Alzheimer's disease is a disease that no one wants. It is one of the most common neurodegenerative diseases in the world and the main cause of dementia. Curcumin can help because it helps reduce inflammation and oxidative damage.* These factors play a role in the development of Alzheimer's disease. Curcumin also helps to clear amyloid plaques, which is another key factor in Alzheimer's disease.*
Turmeric has many benefits for the skin, including speeding up the healing process of wounds and calming the pores on the face to reduce acne.* Curcumin also prevents acne scars and helps control psoriasis.* These benefits occur because turmeric has anti-oxidant and anti-inflammatory properties.* However, it may also cause staining and some forms of allergic reactions, so it is recommended that you consult a dermatologist to discuss the benefits of turmeric first.
A large number of studies have shown that turmeric has promising results in the treatment of depression. Depression is associated with decreased levels of brain-derived neurotrophic factors and atrophy of the hippocampus (the brain region responsible for learning and memory). Curcumin can help minimize these effects because it increases the level of BNDF.* In addition, there is some evidence that curcumin can also increase brain neurotransmitters that produce dopamine and serotonin.*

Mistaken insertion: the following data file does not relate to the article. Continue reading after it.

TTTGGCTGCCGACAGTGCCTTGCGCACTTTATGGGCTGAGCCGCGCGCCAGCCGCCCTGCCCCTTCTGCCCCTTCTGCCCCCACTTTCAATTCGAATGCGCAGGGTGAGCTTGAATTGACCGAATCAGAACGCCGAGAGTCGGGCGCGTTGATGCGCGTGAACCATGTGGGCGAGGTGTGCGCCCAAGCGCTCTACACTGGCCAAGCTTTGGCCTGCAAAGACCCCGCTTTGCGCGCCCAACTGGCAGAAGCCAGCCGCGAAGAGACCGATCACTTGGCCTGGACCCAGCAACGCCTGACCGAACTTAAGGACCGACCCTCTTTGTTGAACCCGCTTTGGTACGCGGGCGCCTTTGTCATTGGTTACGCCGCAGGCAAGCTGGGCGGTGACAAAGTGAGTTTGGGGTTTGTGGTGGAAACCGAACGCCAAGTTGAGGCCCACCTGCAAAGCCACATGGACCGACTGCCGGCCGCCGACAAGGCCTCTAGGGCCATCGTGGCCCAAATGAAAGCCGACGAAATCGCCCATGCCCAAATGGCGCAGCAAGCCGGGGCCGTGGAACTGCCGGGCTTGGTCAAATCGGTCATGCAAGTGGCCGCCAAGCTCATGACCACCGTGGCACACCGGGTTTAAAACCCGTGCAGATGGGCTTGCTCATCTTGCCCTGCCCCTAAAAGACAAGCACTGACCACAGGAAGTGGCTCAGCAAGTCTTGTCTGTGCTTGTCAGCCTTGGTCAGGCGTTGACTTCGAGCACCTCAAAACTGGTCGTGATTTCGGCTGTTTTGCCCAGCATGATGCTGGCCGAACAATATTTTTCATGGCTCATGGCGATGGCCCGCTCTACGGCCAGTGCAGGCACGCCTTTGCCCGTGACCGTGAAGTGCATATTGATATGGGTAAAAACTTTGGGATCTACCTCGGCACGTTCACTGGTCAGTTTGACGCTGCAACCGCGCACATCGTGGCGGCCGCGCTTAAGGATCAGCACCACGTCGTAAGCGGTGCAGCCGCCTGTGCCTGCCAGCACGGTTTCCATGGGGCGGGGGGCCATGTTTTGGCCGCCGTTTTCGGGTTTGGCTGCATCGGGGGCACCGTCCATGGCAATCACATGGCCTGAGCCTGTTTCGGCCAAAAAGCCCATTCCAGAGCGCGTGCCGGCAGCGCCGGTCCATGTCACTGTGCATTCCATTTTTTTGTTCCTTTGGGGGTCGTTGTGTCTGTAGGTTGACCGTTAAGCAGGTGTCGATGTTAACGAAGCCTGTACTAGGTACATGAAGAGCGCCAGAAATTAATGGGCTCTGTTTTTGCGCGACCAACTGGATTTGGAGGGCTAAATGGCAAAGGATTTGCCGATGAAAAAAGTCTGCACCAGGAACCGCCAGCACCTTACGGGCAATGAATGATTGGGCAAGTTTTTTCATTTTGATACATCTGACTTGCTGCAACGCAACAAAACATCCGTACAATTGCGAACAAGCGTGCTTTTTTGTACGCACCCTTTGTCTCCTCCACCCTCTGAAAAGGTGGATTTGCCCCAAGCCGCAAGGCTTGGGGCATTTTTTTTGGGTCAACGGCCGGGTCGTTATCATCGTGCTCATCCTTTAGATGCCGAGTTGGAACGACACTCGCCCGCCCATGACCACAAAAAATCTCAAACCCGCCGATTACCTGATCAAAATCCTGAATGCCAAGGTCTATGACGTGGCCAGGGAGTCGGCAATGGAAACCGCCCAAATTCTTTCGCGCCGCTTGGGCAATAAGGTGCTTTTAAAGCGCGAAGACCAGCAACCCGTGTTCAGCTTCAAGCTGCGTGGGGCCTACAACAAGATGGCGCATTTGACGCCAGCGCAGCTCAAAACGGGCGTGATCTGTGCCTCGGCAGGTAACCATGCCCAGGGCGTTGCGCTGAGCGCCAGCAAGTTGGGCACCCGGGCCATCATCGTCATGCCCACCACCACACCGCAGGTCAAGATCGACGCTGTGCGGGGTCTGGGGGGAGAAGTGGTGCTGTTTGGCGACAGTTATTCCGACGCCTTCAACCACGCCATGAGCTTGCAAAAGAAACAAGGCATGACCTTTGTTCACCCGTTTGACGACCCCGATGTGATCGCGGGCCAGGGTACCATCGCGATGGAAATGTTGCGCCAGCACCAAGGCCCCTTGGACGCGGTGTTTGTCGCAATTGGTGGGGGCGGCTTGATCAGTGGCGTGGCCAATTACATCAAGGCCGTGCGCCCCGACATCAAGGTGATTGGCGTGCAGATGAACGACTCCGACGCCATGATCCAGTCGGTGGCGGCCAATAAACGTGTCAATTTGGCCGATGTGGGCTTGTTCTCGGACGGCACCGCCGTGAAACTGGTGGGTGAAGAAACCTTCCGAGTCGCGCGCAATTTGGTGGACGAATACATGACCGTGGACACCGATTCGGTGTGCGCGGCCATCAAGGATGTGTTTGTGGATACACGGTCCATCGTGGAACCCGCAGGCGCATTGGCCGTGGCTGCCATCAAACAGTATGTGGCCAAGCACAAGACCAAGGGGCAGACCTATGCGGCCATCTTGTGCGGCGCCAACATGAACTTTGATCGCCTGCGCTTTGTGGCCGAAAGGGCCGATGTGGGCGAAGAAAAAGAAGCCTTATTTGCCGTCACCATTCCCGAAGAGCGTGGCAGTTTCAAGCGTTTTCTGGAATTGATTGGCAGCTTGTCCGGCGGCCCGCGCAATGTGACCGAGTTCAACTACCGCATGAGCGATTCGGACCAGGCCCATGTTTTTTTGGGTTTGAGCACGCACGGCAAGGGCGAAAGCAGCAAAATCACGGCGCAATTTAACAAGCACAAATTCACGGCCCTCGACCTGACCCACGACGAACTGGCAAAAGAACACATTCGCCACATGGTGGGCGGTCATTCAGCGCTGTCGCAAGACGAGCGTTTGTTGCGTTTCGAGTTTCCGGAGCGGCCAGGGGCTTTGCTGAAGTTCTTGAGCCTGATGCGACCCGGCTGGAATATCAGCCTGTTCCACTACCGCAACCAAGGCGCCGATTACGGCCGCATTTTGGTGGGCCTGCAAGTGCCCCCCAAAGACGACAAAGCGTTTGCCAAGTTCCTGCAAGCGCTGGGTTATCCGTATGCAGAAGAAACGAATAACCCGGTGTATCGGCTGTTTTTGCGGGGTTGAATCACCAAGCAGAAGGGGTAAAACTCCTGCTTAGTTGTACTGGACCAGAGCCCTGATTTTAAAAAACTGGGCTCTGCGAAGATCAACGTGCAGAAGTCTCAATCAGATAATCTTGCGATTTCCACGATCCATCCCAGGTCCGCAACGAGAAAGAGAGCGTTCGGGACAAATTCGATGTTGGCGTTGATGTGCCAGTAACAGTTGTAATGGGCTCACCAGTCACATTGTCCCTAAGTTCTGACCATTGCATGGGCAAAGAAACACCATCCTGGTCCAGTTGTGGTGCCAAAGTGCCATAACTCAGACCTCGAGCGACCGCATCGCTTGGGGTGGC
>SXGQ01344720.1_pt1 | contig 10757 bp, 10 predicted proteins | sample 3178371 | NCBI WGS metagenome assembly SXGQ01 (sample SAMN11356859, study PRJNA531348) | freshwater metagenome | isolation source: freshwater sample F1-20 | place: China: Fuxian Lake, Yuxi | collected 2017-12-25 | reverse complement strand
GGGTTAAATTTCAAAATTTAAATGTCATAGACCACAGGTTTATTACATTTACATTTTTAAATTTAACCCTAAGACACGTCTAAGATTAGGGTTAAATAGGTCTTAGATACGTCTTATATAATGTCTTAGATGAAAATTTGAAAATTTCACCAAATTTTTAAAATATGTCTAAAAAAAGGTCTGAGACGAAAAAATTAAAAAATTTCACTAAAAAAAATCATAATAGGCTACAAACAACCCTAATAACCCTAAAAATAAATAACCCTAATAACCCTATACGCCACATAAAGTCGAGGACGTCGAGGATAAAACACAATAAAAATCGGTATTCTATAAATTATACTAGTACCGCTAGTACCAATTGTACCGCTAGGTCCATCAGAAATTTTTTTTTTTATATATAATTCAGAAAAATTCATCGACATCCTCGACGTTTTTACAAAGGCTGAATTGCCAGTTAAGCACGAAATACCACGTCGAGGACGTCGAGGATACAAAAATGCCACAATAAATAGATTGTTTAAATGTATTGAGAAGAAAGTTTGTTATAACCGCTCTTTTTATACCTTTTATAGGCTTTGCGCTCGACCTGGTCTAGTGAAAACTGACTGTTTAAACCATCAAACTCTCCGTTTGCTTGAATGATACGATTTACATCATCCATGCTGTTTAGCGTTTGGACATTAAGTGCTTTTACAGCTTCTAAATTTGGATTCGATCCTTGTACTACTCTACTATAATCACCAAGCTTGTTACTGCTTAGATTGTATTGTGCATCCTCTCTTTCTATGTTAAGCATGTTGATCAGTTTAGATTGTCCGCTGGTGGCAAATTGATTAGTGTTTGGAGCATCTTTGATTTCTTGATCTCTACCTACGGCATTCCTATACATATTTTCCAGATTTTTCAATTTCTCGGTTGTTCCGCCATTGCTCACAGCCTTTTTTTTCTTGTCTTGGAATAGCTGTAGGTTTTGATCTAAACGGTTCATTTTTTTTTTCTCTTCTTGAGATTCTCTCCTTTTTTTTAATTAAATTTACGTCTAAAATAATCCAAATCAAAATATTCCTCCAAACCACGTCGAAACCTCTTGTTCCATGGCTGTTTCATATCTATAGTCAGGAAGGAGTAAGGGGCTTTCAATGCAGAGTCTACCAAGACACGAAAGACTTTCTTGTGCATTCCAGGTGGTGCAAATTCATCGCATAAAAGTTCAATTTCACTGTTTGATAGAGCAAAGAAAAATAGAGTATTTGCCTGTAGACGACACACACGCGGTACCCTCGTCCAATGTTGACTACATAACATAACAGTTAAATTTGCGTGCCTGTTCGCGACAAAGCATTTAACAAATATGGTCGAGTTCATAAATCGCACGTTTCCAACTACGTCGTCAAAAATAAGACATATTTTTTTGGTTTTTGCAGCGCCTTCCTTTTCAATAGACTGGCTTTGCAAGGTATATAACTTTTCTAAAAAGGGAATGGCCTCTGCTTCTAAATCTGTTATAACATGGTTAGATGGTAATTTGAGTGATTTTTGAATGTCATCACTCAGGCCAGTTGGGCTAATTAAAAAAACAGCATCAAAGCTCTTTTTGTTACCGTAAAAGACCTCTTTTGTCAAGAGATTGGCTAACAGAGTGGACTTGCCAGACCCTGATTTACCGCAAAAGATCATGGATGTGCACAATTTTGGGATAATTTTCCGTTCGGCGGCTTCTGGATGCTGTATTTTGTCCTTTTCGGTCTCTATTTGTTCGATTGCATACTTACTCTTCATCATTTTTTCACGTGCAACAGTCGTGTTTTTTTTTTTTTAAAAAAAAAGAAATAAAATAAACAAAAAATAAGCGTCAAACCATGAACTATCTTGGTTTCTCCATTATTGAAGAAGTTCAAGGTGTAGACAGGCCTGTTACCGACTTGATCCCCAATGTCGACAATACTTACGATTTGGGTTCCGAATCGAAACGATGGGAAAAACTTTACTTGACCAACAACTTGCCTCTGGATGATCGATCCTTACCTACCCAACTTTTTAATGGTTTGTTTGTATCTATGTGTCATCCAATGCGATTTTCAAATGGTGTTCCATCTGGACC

Most of the time, people with stomach and digestive diseases are intolerant to medical intervention because the endometrium has been damaged, so drug intervention may eventually further damage the mucosal lining. According to some studies, curcumin can help control inflammatory bowel disease, ulcerative colitis and even Crohn's disease.*
People with arthritis, whether rheumatoid arthritis or osteoarthritis, can benefit from turmeric because of the anti-inflammatory properties and antioxidant properties of turmeric.* Many people with some form of arthritis claim that their mild to moderate joint pain is greatly relieved and joint inflammation is alleviated with frequent consumption of curcumin.*